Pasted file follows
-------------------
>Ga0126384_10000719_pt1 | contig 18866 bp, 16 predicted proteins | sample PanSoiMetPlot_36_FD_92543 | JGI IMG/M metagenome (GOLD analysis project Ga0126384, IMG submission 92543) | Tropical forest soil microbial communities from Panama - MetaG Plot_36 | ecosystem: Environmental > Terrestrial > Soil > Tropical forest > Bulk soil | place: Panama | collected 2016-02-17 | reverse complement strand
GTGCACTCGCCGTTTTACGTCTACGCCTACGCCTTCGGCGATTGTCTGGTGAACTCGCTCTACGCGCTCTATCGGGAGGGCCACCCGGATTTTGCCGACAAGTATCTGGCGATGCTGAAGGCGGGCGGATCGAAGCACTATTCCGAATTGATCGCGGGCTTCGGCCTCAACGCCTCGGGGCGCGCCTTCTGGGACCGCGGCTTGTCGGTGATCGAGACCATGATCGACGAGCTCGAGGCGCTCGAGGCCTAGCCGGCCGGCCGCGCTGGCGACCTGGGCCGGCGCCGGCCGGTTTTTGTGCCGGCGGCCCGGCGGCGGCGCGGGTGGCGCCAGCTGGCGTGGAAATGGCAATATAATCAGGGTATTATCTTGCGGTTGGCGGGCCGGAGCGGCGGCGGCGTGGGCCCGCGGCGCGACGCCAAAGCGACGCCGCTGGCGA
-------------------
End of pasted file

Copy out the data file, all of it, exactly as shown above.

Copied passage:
>Ga0126384_10000719_pt1 | contig 18866 bp, 16 predicted proteins | sample PanSoiMetPlot_36_FD_92543 | JGI IMG/M metagenome (GOLD analysis project Ga0126384, IMG submission 92543) | Tropical forest soil microbial communities from Panama - MetaG Plot_36 | ecosystem: Environmental > Terrestrial > Soil > Tropical forest > Bulk soil | place: Panama | collected 2016-02-17 | reverse complement strand
GTGCACTCGCCGTTTTACGTCTACGCCTACGCCTTCGGCGATTGTCTGGTGAACTCGCTCTACGCGCTCTATCGGGAGGGCCACCCGGATTTTGCCGACAAGTATCTGGCGATGCTGAAGGCGGGCGGATCGAAGCACTATTCCGAATTGATCGCGGGCTTCGGCCTCAACGCCTCGGGGCGCGCCTTCTGGGACCGCGGCTTGTCGGTGATCGAGACCATGATCGACGAGCTCGAGGCGCTCGAGGCCTAGCCGGCCGGCCGCGCTGGCGACCTGGGCCGGCGCCGGCCGGTTTTTGTGCCGGCGGCCCGGCGGCGGCGCGGGTGGCGCCAGCTGGCGTGGAAATGGCAATATAATCAGGGTATTATCTTGCGGTTGGCGGGCCGGAGCGGCGGCGGCGTGGGCCCGCGGCGCGACGCCAAAGCGACGCCGCTGGCGA